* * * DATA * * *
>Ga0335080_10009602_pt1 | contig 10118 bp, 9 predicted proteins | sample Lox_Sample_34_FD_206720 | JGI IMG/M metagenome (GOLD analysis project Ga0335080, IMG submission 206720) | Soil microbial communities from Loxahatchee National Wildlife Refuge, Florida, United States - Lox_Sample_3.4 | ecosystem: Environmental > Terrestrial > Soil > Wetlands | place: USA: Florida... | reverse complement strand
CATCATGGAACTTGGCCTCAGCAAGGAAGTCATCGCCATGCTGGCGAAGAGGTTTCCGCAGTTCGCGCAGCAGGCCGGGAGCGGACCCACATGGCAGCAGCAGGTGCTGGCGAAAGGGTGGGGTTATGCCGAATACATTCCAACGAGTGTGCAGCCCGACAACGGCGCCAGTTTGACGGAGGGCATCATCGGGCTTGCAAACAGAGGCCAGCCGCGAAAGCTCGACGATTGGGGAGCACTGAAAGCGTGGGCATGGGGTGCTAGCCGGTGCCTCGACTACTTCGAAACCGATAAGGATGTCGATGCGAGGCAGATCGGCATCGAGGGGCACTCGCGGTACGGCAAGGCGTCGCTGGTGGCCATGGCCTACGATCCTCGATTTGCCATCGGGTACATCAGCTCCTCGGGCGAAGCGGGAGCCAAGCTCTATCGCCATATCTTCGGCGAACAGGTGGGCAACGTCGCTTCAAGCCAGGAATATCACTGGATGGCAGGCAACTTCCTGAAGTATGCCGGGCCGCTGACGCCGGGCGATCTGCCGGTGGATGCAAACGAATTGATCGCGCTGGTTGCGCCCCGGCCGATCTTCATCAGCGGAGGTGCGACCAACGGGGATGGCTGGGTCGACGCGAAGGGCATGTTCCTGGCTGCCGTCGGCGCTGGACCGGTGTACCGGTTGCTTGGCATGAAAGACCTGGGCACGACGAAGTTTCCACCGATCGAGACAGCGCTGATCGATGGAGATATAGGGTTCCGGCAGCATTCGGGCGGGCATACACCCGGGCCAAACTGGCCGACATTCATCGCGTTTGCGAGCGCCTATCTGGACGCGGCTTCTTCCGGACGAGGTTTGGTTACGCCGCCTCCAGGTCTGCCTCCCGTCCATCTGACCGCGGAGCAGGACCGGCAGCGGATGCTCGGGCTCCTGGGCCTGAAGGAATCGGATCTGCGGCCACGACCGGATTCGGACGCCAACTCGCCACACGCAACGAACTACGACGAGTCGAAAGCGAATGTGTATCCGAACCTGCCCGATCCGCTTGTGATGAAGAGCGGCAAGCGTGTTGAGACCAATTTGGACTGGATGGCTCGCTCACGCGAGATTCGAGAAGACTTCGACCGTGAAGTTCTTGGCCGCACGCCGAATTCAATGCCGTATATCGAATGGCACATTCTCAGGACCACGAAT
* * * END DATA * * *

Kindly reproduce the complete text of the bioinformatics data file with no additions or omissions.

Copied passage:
>Ga0335080_10009602_pt1 | contig 10118 bp, 9 predicted proteins | sample Lox_Sample_34_FD_206720 | JGI IMG/M metagenome (GOLD analysis project Ga0335080, IMG submission 206720) | Soil microbial communities from Loxahatchee National Wildlife Refuge, Florida, United States - Lox_Sample_3.4 | ecosystem: Environmental > Terrestrial > Soil > Wetlands | place: USA: Florida... | reverse complement strand
CATCATGGAACTTGGCCTCAGCAAGGAAGTCATCGCCATGCTGGCGAAGAGGTTTCCGCAGTTCGCGCAGCAGGCCGGGAGCGGACCCACATGGCAGCAGCAGGTGCTGGCGAAAGGGTGGGGTTATGCCGAATACATTCCAACGAGTGTGCAGCCCGACAACGGCGCCAGTTTGACGGAGGGCATCATCGGGCTTGCAAACAGAGGCCAGCCGCGAAAGCTCGACGATTGGGGAGCACTGAAAGCGTGGGCATGGGGTGCTAGCCGGTGCCTCGACTACTTCGAAACCGATAAGGATGTCGATGCGAGGCAGATCGGCATCGAGGGGCACTCGCGGTACGGCAAGGCGTCGCTGGTGGCCATGGCCTACGATCCTCGATTTGCCATCGGGTACATCAGCTCCTCGGGCGAAGCGGGAGCCAAGCTCTATCGCCATATCTTCGGCGAACAGGTGGGCAACGTCGCTTCAAGCCAGGAATATCACTGGATGGCAGGCAACTTCCTGAAGTATGCCGGGCCGCTGACGCCGGGCGATCTGCCGGTGGATGCAAACGAATTGATCGCGCTGGTTGCGCCCCGGCCGATCTTCATCAGCGGAGGTGCGACCAACGGGGATGGCTGGGTCGACGCGAAGGGCATGTTCCTGGCTGCCGTCGGCGCTGGACCGGTGTACCGGTTGCTTGGCATGAAAGACCTGGGCACGACGAAGTTTCCACCGATCGAGACAGCGCTGATCGATGGAGATATAGGGTTCCGGCAGCATTCGGGCGGGCATACACCCGGGCCAAACTGGCCGACATTCATCGCGTTTGCGAGCGCCTATCTGGACGCGGCTTCTTCCGGACGAGGTTTGGTTACGCCGCCTCCAGGTCTGCCTCCCGTCCATCTGACCGCGGAGCAGGACCGGCAGCGGATGCTCGGGCTCCTGGGCCTGAAGGAATCGGATCTGCGGCCACGACCGGATTCGGACGCCAACTCGCCACACGCAACGAACTACGACGAGTCGAAAGCGAATGTGTATCCGAACCTGCCCGATCCGCTTGTGATGAAGAGCGGCAAGCGTGTTGAGACCAATTTGGACTGGATGGCTCGCTCACGCGAGATTCGAGAAGACTTCGACCGTGAAGTTCTTGGCCGCACGCCGAATTCAATGCCGTATATCGAATGGCACATTCTCAGGACCACGAAT